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Last Updated on May 5, 2015, by eNotes Editorial. Word Count: 402

My Name Is Aram, one of William Saroyan’s major works, is a collection of short stories that explores conflict between the personal and the official. Aram tells the stories as an adult remembering his boyhood in an Armenian American family.

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In the first story, “The Summer of the Beautiful White Horse,” readers meet Aram’s magical cousin Mourad, who can steal a horse without penalty and without doing harm. In “The Journey to Hanford” the magical one is Uncle Jorgi, who pretends subservience to the official world, but plays his music anyway, instead of working in the fields. In “The Pomegranate Trees” Uncle Melik, lover of beauty, fails at his dream of growing pomegranates, but recognizes that the essence of beauty comes from within and is indestructible. In “One of Our Future Poets, You Might Say” Aram understands that a future poet does not have the approval of officialdom.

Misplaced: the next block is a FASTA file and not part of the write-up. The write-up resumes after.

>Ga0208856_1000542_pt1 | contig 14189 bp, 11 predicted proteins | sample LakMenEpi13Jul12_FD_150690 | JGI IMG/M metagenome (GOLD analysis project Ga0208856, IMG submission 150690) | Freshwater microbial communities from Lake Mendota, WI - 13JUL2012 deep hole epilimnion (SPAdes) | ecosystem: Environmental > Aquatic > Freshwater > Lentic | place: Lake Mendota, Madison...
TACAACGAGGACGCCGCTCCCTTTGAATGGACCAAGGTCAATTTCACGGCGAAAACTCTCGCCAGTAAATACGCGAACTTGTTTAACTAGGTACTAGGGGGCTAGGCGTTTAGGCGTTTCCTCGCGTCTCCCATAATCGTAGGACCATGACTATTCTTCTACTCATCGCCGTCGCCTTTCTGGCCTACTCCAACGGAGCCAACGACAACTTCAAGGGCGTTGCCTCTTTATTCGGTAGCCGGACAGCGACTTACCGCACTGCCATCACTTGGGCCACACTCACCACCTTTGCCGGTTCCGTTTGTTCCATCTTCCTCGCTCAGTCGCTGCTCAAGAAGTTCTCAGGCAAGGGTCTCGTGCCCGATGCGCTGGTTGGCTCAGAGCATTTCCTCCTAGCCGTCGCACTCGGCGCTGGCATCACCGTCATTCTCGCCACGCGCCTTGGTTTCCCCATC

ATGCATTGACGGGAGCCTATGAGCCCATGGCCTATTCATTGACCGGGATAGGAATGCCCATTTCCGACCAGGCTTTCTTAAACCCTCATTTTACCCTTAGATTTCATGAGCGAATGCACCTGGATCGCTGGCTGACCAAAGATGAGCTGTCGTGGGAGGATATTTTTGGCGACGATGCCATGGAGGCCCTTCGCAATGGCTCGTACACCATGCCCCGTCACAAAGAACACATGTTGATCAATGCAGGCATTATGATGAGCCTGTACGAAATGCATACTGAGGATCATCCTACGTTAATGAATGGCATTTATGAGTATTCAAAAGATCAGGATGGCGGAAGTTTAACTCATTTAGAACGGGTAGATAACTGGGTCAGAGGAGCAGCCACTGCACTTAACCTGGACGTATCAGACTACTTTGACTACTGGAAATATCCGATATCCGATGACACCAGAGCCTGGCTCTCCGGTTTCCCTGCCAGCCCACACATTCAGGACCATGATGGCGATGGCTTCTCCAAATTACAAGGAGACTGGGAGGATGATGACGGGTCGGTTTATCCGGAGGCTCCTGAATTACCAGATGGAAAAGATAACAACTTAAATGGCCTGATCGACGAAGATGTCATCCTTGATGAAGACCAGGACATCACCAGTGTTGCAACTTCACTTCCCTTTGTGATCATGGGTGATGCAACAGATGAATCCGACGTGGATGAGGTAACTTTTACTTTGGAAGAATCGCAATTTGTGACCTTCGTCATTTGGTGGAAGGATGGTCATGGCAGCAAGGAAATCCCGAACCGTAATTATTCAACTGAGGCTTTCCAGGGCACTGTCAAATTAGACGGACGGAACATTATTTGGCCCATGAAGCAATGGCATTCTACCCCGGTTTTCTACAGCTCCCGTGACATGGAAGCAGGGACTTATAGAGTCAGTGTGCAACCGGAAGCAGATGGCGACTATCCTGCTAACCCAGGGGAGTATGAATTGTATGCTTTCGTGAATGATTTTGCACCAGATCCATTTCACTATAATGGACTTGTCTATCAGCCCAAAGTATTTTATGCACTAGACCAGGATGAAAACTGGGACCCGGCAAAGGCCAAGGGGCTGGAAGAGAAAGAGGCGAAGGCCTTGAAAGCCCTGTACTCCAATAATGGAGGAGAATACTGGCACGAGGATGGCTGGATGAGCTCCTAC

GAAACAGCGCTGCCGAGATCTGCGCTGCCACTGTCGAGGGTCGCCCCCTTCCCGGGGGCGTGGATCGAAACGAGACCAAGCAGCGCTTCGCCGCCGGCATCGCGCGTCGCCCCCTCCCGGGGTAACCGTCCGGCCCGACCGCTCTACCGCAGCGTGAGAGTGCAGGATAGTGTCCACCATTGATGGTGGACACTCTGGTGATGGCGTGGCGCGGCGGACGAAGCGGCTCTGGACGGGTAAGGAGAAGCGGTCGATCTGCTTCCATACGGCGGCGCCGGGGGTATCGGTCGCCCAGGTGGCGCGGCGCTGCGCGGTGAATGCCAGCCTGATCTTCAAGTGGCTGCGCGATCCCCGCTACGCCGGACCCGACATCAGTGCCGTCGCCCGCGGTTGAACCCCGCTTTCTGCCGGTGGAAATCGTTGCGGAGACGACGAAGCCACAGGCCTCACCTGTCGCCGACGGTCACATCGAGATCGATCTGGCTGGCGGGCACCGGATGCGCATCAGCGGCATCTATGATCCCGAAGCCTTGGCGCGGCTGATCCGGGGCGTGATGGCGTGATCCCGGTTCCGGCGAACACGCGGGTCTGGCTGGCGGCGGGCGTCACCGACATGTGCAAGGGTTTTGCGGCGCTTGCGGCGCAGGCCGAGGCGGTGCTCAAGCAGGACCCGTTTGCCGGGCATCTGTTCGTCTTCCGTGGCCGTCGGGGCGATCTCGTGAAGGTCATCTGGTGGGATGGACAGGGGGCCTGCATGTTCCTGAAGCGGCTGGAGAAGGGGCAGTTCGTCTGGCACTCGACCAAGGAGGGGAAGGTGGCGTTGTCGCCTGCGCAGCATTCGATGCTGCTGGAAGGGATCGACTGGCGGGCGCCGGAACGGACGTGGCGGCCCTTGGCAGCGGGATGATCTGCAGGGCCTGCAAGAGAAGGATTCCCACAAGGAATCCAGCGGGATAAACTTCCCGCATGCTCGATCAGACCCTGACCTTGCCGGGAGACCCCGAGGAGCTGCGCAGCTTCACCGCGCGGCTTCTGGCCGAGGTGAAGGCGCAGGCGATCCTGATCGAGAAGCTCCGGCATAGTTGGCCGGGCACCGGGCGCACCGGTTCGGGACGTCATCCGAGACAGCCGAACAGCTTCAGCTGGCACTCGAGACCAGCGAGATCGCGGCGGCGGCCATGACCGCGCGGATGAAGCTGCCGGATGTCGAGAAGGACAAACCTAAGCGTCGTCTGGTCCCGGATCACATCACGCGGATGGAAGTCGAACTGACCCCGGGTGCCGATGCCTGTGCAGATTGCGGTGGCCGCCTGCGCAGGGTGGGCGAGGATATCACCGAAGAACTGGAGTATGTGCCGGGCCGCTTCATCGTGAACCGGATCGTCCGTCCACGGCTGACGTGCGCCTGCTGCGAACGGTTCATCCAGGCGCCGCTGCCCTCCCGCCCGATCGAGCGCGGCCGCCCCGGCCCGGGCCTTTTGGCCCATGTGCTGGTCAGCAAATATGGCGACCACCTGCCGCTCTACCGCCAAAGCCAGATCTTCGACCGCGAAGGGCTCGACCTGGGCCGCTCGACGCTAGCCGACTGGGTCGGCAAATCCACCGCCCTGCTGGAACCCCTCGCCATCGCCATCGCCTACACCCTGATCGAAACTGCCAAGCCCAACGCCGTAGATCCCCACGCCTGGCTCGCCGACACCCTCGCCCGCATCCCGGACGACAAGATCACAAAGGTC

“The Fifty-Yard Dash” shows the folly of depending on the inner way without making a corresponding effort in the outer. In “A Nice Old-Fashioned Romance, with Lyrics and Everything,” Aram’s teacher, Miss Daffney, chooses official rules over personal affection. In “My Cousin Dikran, the Orator” a second-generation Armenian boy goes all the way over to officialdom, giving a prizewinning oration that is logical but wrongheaded.

In “The Presbyterian Church Choir Singers” Aram is paid by an elderly Christian lady to sing in a church choir. Here, a talent that should express the personal is hired to perform without joy. In “The Circus” Aram and a friend choose the personal—the...

(The entire section contains 402 words.)

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